Picture this; you gather with your team for a brainstorming session. You get comfy, clear out the briefing and it's time to start spitting out ideas. After a short silence, you throw the first idea that comes up to your head and all you get is a "ugh, no", "that won't work" and a pretty rude "that's been done already".
If this situation sounds too familiar, it's time we talk about two concepts: adding vs. filtering.
When you face a brainstorming session or any other kind of creative course, the first you want is a lot of ideas. Why a lot? Well, imagine you are about to play a football game. You want to win the game, so you set up the tactic; let's shoot for goal as much as we can. Makes sense, right? The more times you shoot, the bigger probability you'll have to score and win the game.
With ideas, it works in the same way. The more you have, the more chances to have an awesome one.
If this is not enough reason, we'll give you a second one; you can use other people's ideas to build something greater and better. Use them as triggers for your thoughts. Combine and modify them. We have a beautiful post about that. Go and read it.
So you have a bunch of ideas already. Now it makes sense to start filtering and selecting. After adding, not before that, indeed, because how are you going to filter if you don't have anything to filter?
Everything at the right time
It's important we don't mix these two concepts. Differentiate the adding and the filtering stage. It's not only about creating some order and making the process more efficient but also to create a safer space for your creatives. In a good adding phase, everyone is welcome to say the silliest ideas. It should be mandatory. It's the time to explore and take risks.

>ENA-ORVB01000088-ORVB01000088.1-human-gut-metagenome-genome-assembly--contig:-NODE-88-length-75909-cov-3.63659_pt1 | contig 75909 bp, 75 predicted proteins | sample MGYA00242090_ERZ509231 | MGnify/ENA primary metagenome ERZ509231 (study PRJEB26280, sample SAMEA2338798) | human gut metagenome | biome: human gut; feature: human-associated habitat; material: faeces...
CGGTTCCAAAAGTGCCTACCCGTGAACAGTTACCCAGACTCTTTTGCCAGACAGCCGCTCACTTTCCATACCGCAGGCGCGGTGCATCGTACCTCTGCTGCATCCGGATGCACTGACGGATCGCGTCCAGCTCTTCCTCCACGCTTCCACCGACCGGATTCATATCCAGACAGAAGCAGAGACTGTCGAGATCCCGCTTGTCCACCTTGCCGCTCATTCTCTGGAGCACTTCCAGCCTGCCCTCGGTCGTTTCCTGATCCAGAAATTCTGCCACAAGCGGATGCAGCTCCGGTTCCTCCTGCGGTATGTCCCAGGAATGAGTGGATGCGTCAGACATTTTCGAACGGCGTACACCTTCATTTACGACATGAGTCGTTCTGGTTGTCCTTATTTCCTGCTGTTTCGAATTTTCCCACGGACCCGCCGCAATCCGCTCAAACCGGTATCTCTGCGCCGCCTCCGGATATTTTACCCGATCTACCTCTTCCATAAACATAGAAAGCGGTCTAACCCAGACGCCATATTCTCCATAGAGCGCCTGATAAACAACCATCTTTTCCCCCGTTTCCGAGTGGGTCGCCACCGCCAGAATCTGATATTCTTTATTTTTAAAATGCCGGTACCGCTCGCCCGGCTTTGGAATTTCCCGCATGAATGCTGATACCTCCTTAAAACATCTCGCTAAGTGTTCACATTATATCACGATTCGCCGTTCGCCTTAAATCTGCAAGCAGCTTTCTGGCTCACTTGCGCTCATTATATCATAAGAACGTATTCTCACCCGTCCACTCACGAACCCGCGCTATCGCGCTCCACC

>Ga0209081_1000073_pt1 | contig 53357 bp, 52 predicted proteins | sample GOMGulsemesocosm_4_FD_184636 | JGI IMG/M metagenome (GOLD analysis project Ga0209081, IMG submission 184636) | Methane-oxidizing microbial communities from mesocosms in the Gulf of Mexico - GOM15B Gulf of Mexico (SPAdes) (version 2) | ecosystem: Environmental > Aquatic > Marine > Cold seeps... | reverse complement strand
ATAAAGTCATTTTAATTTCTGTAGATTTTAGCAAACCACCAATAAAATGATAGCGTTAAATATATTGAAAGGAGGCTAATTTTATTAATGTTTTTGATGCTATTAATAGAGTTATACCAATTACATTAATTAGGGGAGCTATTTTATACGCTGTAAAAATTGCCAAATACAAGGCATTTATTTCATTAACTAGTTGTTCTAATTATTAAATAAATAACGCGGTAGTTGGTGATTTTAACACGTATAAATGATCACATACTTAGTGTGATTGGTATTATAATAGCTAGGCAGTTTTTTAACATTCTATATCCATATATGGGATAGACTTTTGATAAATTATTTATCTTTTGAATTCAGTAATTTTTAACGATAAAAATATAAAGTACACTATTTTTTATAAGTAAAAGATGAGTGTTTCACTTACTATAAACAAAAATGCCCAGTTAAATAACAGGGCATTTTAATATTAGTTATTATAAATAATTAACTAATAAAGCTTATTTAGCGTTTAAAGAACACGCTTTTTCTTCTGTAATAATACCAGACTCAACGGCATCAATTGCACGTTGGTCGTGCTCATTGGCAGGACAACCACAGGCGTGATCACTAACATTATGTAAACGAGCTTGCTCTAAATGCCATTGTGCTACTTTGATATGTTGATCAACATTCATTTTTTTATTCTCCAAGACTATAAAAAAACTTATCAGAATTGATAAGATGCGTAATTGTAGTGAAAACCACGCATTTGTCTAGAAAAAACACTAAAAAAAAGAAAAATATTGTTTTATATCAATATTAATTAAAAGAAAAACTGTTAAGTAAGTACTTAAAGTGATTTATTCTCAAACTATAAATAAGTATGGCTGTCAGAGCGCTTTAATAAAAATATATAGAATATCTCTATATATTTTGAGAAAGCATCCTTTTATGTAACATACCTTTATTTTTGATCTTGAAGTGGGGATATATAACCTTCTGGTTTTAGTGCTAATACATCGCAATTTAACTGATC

If you start shooting down ideas at an early stage, you'll kill some potential gems and destroy your team's vibe.
So remember, next time you start ideating, first add, then filter.
Triggers is excellent opening creative paths and making it very easy for everyone to come up with ideas. Even your clients don't have any training; they'll have a great and useful time using the cards.
A goal is the essential part of a team. Without a goal, your team is just a group of people gathering around. There would be no purpose and no clear direction. That's why, before every creative meeting, we advise you to set the goal of the session very clear.
It is a common problem. It could be personality, personal situation, or trust issues. Whatever the reason is, the problem is always the same: not everyone contributes with ideas when brainstorming. Even when it could sound like a huge issue and some difficult to solve, it's not. You just need to introduce one simple step in your creative sessions: first write, then share.
Admit it. We don't know how to listen really. It's a common thing. When someone comes to tell us something, while we are listening, we already think what to answer. It's an automatic mechanism inside of us, and it usually leads to a lot of prejudges and misunderstandings.
Ideating with Triggers cards could be addictive! That isn't necessarily a bad thing (we assure you there are no health contraindications), but we recommend to put a limit on the number of cards you use for each session.
It's reality. There are days when you or your team will be feeling lazy, unmotivated or just not in the mood of going into the ideation process.
If you have been facilitating the creative process or in charge of a creative team before, you know how tough is to direct them without sounding like a dictator or killing their motivation.
It doesn't matter how well you prepare the exercises for your brainstorming sessions, if the team doesn't come with the right attitude, it will be a disaster.
It's 2017 and project managers still freak out every time they have to calculate how long it will take the creative team to arrive at a solution for the client's brief. We have all been there. It's an endless fight. So, is it impossible to calculate how long the creative process should last?
We all like shortcuts, especially if they can cut us unnecessary time spent in boring "creative" meetings. When it comes to creativity, we depend too much on the Eureka moment, but there are ways to get there quicker.